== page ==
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Cancer is a disease characterized by the uncontrolled growth and spread of abnormal cells in the body. The relationship between cancer and the usage of plywood, a type of engineered wood product, is not well-established. However, there are some concerns about the potential health risks associated with the use of plywood and other wood products.
One concern is the potential exposure to formaldehyde, a chemical commonly used as a binder in the manufacture of plywood and other engineered wood products. Formaldehyde is classified as a human carcinogen by the International Agency for Research on Cancer (IARC) and the National Toxicology Program (NTP). Long-term exposure to formaldehyde has been linked to an increased risk of nasopharyngeal cancer and leukemia.
The emissions of formaldehyde from plywood and other engineered wood products can vary depending on the type of product and the manufacturing process used. Some plywood products may emit higher levels of formaldehyde than others. The California Air Resources Board (CARB) has set standards for formaldehyde emissions from composite wood products, including plywood. Products that meet these standards are labeled as “CARB Phase 2 compliant” and are considered to have lower formaldehyde emissions.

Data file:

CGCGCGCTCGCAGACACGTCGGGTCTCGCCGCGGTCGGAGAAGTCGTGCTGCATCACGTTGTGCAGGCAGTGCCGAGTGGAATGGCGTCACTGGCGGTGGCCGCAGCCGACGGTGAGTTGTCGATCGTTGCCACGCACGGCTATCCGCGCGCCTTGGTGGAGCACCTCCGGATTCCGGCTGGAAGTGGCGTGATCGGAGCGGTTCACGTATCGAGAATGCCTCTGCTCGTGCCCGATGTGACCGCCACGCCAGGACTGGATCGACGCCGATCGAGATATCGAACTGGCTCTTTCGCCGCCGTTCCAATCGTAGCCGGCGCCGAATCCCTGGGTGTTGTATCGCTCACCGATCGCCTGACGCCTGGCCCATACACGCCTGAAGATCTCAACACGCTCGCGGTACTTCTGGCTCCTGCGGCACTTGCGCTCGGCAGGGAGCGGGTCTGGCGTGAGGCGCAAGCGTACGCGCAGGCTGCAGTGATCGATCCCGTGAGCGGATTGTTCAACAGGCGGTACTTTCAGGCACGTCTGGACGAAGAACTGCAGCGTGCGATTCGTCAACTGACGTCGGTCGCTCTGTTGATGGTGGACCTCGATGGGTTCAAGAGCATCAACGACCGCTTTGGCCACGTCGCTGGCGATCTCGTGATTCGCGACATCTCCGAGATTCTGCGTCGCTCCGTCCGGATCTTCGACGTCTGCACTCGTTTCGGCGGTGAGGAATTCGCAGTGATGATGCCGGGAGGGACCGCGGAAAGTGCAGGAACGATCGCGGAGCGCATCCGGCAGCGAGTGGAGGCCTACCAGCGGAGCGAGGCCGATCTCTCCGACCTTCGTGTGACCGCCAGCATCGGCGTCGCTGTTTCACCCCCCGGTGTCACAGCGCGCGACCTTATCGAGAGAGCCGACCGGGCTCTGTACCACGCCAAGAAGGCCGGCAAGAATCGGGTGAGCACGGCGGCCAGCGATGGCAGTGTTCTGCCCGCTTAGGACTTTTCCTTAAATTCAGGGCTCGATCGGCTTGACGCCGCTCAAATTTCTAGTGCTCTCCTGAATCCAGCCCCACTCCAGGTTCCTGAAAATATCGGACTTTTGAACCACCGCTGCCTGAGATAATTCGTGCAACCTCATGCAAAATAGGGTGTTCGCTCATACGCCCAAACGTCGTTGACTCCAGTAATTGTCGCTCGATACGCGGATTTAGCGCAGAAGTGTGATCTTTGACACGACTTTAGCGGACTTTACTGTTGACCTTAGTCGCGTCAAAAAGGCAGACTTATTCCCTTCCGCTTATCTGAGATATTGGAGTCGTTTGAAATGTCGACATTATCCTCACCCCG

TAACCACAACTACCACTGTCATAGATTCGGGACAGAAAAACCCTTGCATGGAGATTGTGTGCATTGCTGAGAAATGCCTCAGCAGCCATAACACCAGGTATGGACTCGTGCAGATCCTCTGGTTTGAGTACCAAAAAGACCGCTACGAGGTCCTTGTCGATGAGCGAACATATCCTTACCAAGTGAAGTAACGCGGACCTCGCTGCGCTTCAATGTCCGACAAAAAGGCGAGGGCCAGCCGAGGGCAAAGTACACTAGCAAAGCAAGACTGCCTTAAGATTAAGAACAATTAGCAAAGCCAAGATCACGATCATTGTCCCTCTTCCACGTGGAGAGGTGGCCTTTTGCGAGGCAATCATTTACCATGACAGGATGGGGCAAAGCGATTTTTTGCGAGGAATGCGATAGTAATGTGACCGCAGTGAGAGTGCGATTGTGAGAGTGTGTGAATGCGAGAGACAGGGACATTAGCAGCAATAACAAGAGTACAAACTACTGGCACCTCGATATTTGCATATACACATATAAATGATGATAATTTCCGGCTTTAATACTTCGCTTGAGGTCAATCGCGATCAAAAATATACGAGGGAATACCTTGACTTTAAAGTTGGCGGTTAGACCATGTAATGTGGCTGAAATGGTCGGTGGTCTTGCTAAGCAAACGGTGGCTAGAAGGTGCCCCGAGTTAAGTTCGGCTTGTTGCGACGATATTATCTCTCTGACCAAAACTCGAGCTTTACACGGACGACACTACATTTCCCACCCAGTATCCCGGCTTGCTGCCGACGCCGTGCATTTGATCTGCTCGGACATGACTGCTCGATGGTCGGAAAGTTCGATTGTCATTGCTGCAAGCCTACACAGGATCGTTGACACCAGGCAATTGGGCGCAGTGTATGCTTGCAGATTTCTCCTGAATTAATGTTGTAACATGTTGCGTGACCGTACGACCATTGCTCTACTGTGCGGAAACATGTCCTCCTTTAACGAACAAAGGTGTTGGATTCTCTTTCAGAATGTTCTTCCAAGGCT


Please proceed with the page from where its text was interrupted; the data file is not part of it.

However, it is important to note that the risk of cancer from formaldehyde exposure is generally considered to be low, and the majority of studies have been conducted on workers who have been occupationally exposed to high levels of formaldehyde.
Another concern is the potential exposure to wood dust, which is a known human carcinogen. Wood dust is generated when cutting or sanding wood products, and prolonged exposure can lead to an increased risk of nasal cancer. The Occupational Safety and Health Administration (OSHA) has established permissible exposure limits (PELs) for wood dust to protect workers from the health effects of prolonged exposure.
It is important to keep in mind that the vast majority of people will have no significant exposure to formaldehyde or wood dust from the use of plywood, and the risk of cancer is considered to be low. However, it is always a good idea to take precautions when working with wood products to minimize exposure to any potential health hazards.
International Agency for Research on Cancer (IARC): Formaldehyde
National Toxicology Program (NTP): Formaldehyde
California Air Resources Board (CARB): Formaldehyde emissions from composite wood products
Occupational Safety and Health Administration (OSHA): Wood dust